What are the signs of being laid off?
Choose the right company by asking the right questions.
Fast raised a $102M Series B, and just over a year later, laid off all of its ~500 employees. Five pieces of advice to avoid joining the “next Fast”: a company that could suffer a similar fate on short notice:
1. Firstly, do your research on the company and founders. Do your homework on the history of the company, and past red flags.
I did this when I got a reachout to potentially interview for Fast in the second half of 2020. I found some unsettling information about the founder of Fast, Dominic Holland and decided to stay away from a company run by someone with a shady past.
2. Secondly, ask for numbers.
How much runway does the company have left? What is the burn per month? What is the revenue of the company, and what is the spending?
Especially when joining at senior levels – Staff engineer or above, Director or above. Thus it should be a red flag if people don’t share these numbers with you, at least verbally. In addition, if you get pushback. You can always use the Fast story as reasoning on why you want to know these numbers.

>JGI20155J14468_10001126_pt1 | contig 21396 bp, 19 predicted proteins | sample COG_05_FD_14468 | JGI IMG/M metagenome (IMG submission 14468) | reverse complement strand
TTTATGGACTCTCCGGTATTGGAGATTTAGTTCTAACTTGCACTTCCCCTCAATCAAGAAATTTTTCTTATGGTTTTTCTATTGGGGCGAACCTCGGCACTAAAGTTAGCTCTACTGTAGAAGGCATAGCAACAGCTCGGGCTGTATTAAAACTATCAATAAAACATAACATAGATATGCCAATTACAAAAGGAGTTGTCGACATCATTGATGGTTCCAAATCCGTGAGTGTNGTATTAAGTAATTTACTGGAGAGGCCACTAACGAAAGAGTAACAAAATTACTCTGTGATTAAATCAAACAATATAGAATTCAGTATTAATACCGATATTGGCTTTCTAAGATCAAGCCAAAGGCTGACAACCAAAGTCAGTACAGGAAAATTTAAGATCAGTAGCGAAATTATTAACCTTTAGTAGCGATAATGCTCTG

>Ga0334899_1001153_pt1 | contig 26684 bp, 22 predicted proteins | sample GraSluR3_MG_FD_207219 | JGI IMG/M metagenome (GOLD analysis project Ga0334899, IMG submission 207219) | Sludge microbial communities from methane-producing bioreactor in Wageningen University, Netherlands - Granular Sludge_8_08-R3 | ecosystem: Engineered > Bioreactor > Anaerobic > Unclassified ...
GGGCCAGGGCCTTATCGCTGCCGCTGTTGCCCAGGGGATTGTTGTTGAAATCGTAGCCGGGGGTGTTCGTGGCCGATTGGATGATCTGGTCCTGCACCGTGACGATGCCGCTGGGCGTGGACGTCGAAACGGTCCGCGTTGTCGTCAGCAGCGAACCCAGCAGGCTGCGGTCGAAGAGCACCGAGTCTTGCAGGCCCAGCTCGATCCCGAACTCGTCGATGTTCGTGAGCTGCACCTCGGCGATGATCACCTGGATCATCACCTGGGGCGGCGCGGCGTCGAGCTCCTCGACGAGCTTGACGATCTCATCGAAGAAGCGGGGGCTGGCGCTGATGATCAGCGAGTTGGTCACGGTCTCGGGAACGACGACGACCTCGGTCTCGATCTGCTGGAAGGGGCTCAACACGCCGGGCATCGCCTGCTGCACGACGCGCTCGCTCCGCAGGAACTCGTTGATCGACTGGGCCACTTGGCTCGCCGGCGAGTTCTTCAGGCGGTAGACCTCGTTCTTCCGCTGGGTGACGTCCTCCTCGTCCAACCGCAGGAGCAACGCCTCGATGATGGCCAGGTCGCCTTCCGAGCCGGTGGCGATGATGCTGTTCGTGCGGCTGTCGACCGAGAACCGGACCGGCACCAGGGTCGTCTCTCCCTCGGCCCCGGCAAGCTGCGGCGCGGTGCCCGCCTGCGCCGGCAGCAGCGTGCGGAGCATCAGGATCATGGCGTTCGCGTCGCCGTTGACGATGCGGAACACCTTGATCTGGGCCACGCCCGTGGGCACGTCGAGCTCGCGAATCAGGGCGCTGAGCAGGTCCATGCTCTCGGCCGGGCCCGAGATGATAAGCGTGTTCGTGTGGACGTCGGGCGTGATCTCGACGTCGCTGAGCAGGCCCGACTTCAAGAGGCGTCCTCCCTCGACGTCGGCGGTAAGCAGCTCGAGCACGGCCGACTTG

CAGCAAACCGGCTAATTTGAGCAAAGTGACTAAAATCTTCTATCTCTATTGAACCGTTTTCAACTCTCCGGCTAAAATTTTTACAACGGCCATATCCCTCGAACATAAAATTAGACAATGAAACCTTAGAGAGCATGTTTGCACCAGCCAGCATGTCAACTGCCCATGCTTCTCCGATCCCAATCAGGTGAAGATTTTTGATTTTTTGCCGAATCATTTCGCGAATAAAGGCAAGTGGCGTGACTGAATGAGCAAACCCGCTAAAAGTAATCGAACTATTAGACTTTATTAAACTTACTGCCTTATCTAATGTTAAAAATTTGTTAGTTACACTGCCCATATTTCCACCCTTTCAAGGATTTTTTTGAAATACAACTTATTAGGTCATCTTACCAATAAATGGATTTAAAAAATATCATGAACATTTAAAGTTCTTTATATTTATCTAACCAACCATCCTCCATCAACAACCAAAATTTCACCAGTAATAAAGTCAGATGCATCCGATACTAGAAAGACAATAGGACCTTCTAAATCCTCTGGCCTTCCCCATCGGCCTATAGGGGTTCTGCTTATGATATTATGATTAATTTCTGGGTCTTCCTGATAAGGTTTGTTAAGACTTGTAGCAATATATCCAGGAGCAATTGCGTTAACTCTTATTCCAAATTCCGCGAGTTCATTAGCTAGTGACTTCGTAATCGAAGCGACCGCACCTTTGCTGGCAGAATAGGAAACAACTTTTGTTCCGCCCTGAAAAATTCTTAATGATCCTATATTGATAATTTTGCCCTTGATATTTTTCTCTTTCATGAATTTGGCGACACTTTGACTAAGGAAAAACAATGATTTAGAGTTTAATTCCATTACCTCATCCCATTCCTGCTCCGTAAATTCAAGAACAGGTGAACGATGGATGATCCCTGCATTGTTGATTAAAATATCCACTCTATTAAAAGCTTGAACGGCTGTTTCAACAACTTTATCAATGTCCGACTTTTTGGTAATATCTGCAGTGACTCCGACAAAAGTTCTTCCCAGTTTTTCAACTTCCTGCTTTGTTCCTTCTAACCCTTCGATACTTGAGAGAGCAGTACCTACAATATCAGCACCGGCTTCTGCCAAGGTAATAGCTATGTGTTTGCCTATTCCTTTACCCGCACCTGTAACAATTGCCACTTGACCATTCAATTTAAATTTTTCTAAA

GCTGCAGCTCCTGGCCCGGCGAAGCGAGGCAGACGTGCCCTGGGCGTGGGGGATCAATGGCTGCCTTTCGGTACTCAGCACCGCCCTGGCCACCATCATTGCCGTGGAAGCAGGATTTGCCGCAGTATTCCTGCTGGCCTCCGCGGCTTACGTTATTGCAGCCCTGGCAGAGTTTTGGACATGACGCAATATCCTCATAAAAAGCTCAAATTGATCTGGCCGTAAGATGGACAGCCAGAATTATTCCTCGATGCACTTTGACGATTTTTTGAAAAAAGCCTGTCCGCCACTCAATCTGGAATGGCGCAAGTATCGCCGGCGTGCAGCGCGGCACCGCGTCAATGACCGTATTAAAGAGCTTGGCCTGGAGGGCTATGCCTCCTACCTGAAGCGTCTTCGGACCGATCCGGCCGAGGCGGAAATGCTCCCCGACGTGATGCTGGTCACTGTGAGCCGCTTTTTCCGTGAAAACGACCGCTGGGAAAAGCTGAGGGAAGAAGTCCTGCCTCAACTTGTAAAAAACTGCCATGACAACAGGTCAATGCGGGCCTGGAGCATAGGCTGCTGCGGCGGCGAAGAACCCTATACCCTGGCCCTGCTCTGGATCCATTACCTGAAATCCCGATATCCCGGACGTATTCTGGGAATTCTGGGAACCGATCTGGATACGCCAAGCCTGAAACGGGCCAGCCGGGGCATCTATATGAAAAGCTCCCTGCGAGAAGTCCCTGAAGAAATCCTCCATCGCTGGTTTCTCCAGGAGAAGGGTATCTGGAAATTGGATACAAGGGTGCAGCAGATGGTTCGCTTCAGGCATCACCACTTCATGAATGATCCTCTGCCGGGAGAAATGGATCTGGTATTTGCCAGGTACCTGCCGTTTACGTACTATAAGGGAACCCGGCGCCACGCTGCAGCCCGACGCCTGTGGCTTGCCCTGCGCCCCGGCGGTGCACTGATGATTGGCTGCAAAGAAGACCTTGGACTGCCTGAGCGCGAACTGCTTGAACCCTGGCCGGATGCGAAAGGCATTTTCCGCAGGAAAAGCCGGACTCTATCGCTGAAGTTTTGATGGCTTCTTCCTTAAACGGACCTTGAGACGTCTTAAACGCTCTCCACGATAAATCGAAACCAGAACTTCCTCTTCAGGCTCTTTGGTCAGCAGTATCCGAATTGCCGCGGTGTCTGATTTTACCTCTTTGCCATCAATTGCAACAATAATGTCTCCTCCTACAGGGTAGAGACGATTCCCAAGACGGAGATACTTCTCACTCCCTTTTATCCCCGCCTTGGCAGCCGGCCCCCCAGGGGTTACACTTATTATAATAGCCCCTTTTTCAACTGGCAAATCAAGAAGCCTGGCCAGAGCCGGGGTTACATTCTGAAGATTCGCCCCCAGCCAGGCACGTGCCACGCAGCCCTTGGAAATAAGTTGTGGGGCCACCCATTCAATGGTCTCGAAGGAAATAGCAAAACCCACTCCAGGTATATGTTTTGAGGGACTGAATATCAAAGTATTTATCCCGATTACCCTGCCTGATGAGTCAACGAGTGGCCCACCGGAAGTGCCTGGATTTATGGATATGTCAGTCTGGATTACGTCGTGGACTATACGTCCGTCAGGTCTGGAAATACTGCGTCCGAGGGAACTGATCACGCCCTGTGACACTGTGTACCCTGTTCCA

3. Thirdly, ask if there is a clear set of key business metrics. Furthermore, if engineers have access to these close to real-time. Is it the number of users? Revenue? Signups? Percentage of returning daily users?
If the answer is “no” to either of the questions, treat it as a red flag. In the case of Fast, these metrics were likely not defined, and the data was not shared with all engineers.
4. Reverse interview your future manager and a founder. However, once you have an offer, ask to talk with your future manager and a founder. Collect all your doubts and questions, and ask them on the spot.
Ask to talk with lead investors. Investors are almost always happy to jump on a call to talk with potential candidates. Expect that this will mostly be a sell call, where the investors share why they invested in the company. Still, you might find out information.
5. In conclusion, talk with people who left. Try to find people who left the startup, and who were in a similar position to what you are applying for. Lastly, message them on LinkedIn. And ask if they can share why they left. A surprisingly large number of them tend to reply.